Spirit & Fire in the Water

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Baptism of the Lord

In 1993, a legal clerk noticed the incidence of certain cancerous tumors among people in the small southern California town of Hinkley. She approached some of the residents and heard strikingly similar stories implicating the local power company. The power company had convinced the unsuspecting families that a chemical discharge from their plant was safe. They even paid voluntarily for any medical care for their sick. The legal clerk, a 33 year old single mother of three, eventually filed suit on behalf of the injured families against a US west coast corporation. She argued that the power company was aware it was contaminating the groundwater around the local power station by discharging dangerous hexavalent chromium from their cooling towers into unlined ponds. The power company settled in 1996 for $333 million. Some of you are probably already picturing Julia Roberts playing the role in that movie released in 2000 which told the story of Erin Brockovich and how she almost single-handedly fought the Pacific Gas and Electric Company and won. I’ll give you a moment. Now back to me.

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Whenever the incidence of illness in any locality reaches levels that arouse suspicion, we try to find a common denominator. The news reports this past week tell us the flu is raging across the country. On the Virginia Department of Health website, reports indicate widespread flu activity across the commonwealth. Across the country 20 pediatric deaths have been linked to the flu. If you have not yet gotten your flu shot, it takes 2 weeks for the body to develop the needed resistance. Otherwise, we can take preventive measures to slow the spread of the disease. If you are not feeling well, stay home. Cover your mouth when you cough or sneeze. Wash your hands thoroughly and often. Avoid shaking or holding hands, and other unnecessary contact with people. So if the person next to you does not shake your hand at the sign of peace, don’t be offended. Touch elbows if you have to make contact. There is nothing wrong with receiving communion in your hands or skipping the communion cup. At this moment the bishop is not imposing any restrictions to our celebration of the liturgy, and neither am I. But I urge you to use your best judgment. Prayer and faith can be effective weapons against illness and disease, but are completely useless when we ignore common sense measures. And with that public service announcement, we now return to our local programming.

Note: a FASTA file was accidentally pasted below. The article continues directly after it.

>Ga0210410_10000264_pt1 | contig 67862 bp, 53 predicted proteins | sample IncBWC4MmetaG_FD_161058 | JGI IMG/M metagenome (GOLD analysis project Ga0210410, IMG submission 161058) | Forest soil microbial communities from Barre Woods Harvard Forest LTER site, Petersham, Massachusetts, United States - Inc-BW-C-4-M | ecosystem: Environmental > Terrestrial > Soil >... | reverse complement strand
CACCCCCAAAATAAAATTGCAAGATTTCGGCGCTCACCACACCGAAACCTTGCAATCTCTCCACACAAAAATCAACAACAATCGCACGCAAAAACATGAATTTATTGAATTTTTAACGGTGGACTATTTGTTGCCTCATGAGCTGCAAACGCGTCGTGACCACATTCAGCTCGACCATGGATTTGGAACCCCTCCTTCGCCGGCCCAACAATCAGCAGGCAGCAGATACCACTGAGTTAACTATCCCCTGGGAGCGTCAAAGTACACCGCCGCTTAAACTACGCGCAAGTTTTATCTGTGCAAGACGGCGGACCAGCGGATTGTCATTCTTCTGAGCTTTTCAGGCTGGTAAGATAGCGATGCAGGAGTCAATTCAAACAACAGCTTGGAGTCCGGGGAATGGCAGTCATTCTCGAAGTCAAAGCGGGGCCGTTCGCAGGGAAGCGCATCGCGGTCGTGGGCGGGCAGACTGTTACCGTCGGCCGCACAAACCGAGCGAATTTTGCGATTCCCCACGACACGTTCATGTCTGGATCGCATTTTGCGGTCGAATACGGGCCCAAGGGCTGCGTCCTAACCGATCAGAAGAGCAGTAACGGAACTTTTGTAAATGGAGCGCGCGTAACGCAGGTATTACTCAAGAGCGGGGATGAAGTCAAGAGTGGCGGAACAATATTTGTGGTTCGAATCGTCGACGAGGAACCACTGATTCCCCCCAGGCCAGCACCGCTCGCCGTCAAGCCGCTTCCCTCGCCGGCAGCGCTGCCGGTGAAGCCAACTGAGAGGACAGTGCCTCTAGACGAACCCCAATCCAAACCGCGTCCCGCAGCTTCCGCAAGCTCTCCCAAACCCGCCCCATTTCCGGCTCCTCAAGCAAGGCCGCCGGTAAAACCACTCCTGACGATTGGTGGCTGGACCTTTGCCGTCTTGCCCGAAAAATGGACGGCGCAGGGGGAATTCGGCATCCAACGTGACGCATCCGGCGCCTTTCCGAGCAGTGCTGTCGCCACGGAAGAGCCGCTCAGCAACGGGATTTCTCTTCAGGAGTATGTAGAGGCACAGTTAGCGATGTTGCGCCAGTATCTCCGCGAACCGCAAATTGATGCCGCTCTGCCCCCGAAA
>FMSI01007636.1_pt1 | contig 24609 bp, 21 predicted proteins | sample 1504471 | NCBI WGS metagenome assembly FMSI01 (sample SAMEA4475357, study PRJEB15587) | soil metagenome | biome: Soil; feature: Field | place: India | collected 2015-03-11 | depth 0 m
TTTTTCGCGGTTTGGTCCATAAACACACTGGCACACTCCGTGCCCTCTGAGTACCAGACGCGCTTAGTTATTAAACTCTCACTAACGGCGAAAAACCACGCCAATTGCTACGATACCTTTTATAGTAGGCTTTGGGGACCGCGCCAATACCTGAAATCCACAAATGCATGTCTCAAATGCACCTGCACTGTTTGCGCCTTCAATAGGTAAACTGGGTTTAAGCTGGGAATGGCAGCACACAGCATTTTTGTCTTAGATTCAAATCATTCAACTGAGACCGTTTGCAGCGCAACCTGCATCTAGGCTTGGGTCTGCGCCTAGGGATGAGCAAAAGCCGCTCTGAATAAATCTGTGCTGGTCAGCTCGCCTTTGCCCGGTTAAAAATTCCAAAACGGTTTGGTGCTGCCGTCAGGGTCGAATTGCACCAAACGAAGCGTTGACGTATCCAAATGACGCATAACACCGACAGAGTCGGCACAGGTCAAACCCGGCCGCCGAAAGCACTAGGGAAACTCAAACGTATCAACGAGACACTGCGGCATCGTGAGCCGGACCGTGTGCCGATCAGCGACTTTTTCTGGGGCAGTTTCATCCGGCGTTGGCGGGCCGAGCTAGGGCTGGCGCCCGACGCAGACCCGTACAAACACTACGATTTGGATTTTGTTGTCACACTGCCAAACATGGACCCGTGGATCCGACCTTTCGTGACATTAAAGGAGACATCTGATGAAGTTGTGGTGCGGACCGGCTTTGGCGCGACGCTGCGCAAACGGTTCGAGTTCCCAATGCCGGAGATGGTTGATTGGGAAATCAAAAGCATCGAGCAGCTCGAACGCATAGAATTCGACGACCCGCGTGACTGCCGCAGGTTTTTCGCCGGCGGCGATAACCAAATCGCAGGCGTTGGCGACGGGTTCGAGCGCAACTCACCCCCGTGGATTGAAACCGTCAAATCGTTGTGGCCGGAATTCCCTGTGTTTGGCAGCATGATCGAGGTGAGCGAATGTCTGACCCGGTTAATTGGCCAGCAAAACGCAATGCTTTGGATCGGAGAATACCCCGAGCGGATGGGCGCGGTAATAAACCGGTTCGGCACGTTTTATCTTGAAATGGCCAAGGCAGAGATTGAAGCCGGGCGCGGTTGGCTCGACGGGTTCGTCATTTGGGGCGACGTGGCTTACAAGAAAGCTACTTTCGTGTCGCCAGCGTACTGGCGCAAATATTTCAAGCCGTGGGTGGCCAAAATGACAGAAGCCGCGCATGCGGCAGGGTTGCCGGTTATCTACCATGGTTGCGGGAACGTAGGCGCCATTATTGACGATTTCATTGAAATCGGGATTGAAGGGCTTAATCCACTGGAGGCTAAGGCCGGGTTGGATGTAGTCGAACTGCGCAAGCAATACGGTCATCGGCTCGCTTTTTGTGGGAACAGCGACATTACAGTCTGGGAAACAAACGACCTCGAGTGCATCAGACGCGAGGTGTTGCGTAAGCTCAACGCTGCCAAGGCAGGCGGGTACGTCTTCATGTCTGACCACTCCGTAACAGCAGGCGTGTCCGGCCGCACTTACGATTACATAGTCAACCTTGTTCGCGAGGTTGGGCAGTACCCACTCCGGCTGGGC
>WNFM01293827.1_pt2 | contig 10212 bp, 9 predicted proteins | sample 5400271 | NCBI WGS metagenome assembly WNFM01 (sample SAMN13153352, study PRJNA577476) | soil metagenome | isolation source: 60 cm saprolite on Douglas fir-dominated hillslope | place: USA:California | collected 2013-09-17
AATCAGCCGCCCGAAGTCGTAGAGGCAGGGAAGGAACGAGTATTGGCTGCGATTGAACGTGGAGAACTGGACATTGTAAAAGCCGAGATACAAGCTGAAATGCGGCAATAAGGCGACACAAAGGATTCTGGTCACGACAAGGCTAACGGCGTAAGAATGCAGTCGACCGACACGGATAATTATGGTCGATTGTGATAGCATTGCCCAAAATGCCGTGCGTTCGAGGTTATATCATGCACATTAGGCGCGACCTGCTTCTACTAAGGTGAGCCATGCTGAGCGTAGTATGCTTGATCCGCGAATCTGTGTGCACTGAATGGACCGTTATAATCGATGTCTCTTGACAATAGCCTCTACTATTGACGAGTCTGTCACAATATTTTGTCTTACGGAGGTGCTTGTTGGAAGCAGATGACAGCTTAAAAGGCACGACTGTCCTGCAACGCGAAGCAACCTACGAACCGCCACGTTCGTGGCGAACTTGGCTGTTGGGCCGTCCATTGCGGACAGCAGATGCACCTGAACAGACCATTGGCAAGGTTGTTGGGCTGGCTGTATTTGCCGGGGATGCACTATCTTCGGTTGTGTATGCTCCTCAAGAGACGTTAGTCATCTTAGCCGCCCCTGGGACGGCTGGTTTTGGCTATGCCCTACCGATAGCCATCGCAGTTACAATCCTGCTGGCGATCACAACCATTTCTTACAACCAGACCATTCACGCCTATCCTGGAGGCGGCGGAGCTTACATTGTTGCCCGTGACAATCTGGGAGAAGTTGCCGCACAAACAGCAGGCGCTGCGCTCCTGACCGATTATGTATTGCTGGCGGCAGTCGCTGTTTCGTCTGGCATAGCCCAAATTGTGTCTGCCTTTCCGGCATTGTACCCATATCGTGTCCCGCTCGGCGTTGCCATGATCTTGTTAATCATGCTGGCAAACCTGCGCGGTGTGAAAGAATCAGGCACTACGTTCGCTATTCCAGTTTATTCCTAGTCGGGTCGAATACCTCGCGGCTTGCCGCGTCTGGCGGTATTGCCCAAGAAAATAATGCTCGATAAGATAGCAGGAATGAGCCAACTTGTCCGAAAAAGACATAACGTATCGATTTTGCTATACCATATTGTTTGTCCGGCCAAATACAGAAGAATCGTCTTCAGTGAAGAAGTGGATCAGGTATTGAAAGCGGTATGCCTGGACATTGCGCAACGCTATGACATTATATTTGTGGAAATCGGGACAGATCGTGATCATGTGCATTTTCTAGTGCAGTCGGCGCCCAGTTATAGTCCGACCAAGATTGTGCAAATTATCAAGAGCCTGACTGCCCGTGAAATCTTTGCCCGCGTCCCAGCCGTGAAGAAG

When illness is widespread, people might suspect something harmful in the water. But is it possible the opposite can also be true? Can excellence and wellbeing be found in the water as well? When I travelled to Italy last summer, I noticed that many of the saints held in reverence and honor were often people who lived and worked in those very same communities. In Assisi alone, in the province of Perugia, St. Francis and St. Clare are the most famous of their citizens. But they were also surrounded by other women and men who sought to live the gospel in a most radical way, their names and holiness perhaps not as widely known. But if so much holiness has emerged from that one town alone, I wonder why no one has ever suspected something in the water. I am not suggesting holiness can be added to the drinking water. That would be crazy.